President Kagame in ICTP 50th Anniversary
The Abdus Salam International Centre for Theoretical Physics (ICTP) is hosting a four-day celebration from 6 to 9 October 2014 to celebrate its 50 years of success in international scientific cooperation and the promotion of scientific excellence in the developing world.
In these 50 years, ICTP has provided scientists from developing countries with countless opportunities to conduct research and to study the latest advances in physics and mathematics.

More than 250 distinguished scientists, ministers and others will convene at the Centre to mark the anniversary.
The Director-General opened the conference, entitled "50 Years of Science for the Future," together with Yukiya Amano, Director-General of IAEA, Hamadoun Touré, Secretary General of ITU, Romain Murenzi, Executive Director of the Academy of Sciences for the Developing World, as well as Mr. Mario Giro, Under-Secretary of State of the Foreign Affairs of the Government of Italy.

The UNESCO Director-General, Irina Bokova, opening the conference
The Rwandan President, Paul Kagame, took part in an event to celebrate the 50th anniversary of the Abdus Salam International Centre for Theoretical Physics (ICTP) in Trieste, Italy.

President Kagame addressing to the assembly
This event also saw keynote lectures by H.E. Paul Kagame, President of Rwanda, HRH Prince El Hassan bin Talal, Jordan, and Ansar Parvez, Chairman of the Pakistan Atomic Energy Commission.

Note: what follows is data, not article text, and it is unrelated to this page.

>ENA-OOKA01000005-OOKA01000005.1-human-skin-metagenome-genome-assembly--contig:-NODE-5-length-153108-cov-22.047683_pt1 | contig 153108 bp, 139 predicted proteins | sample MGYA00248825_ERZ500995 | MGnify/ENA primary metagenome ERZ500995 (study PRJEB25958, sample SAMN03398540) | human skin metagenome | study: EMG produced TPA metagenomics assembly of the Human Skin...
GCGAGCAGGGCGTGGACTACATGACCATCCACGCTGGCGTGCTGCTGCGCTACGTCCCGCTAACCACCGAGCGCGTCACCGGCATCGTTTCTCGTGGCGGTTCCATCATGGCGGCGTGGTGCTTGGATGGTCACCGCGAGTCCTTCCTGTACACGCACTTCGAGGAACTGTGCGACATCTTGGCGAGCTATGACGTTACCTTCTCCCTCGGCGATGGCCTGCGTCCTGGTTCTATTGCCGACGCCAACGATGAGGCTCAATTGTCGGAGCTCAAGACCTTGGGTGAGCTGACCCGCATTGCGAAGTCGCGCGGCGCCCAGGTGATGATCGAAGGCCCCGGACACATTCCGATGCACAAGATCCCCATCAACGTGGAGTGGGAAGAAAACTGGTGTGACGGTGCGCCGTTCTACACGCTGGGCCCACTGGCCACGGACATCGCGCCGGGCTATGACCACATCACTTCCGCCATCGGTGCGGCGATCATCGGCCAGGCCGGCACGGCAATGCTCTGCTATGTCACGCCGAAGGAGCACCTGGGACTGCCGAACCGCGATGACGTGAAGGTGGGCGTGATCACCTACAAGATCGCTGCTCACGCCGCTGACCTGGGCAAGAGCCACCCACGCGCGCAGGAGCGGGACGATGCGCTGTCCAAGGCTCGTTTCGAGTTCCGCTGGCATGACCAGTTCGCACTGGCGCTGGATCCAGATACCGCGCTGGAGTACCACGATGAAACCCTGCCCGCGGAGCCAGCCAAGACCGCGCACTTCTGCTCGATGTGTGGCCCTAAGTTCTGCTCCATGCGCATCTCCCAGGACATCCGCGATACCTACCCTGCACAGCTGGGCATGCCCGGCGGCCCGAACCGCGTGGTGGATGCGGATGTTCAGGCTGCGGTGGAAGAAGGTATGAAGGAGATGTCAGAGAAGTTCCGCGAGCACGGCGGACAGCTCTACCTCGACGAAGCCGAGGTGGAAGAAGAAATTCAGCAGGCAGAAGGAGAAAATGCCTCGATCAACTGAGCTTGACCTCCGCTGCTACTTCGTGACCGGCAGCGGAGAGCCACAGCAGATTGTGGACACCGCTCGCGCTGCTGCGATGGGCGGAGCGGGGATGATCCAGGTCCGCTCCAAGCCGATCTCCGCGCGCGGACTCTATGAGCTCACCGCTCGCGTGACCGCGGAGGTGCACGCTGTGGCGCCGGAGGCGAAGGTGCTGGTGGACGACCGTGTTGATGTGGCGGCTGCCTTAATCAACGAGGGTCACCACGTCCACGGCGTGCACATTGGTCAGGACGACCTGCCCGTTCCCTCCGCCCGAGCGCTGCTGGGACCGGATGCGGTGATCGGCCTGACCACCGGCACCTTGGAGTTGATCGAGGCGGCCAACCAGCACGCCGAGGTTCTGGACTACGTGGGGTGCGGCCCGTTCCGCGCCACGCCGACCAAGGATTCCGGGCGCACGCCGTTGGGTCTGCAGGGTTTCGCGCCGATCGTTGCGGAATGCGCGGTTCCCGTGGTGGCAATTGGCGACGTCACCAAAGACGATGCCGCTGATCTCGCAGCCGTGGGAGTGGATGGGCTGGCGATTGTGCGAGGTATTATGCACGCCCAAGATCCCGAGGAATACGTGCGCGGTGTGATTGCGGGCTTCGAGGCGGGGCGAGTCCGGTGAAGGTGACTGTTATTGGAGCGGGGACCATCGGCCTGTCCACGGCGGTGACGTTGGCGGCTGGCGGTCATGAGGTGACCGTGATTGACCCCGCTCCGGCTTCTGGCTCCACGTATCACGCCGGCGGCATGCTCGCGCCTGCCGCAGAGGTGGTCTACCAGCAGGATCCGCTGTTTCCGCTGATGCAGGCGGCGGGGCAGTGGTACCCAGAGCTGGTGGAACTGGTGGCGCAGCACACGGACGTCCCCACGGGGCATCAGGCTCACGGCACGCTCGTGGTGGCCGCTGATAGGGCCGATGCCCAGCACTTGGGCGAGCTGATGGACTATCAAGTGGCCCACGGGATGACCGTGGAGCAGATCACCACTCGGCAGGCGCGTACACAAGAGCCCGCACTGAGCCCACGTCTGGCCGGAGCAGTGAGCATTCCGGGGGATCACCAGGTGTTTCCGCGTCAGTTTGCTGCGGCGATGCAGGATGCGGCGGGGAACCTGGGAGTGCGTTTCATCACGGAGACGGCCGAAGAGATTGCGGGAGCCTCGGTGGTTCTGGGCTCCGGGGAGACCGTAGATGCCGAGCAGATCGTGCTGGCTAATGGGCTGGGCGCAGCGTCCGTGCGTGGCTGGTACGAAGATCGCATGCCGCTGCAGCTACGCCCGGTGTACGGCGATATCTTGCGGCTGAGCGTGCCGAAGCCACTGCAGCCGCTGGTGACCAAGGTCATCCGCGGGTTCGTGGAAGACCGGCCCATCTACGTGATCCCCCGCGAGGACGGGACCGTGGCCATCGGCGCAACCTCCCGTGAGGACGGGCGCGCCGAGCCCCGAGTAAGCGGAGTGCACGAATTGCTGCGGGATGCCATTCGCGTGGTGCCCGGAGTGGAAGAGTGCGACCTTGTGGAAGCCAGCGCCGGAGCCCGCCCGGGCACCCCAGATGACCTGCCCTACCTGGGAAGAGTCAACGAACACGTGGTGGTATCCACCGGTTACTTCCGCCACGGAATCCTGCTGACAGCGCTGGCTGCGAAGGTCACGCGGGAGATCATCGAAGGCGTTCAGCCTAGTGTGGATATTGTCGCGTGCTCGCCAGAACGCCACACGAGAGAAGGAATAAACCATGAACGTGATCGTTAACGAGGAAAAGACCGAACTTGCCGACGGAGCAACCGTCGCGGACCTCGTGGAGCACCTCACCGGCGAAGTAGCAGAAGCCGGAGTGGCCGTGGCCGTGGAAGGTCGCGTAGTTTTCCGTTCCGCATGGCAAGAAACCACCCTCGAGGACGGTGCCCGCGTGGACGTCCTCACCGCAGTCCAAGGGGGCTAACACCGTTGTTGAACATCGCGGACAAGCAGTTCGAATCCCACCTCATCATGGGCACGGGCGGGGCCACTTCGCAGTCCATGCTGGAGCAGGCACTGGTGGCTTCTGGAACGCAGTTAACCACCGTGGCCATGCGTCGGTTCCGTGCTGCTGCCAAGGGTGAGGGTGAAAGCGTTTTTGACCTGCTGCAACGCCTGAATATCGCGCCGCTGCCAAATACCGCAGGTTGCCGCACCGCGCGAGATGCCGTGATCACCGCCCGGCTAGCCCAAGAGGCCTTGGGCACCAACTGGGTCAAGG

The conference provided an opportunity to showcase UNESCO’s work to promote scientific collaboration as a force for peace and development, especially in developing countries, where ICTP has developed a promising network of laboratories and scientific institutions.
President Kagame stressed that "for fifty years, the Abdus Salam International Centre for Theoretical Physics has been at the forefront of scientific cooperation with the developing world. Thousands of young scientists from Africa, Asia, and Latin America have benefited from ICTP’s programmes".‎ He pursued by noting that "the tools pioneered at ICTP aimed to stem the brain drain by bringing young scientists from developing countries into top-notch research networks" by enabling "a scientist from Africa to make important contributions back home, even as he or she pursues her career in the world’s leading laboratories", thereby "turning the problem of brain drain into an opportunity".
"Connecting our young people to the scientific mindset not only makes them effective workers, we believe it can also help them be better citizens" declared President Kagame.‎ He also expressed his support to the establishment of an East African regional centre for theoretical physics in Rwanda, stressing its "practical and symbolic importance" for the nation as a whole.

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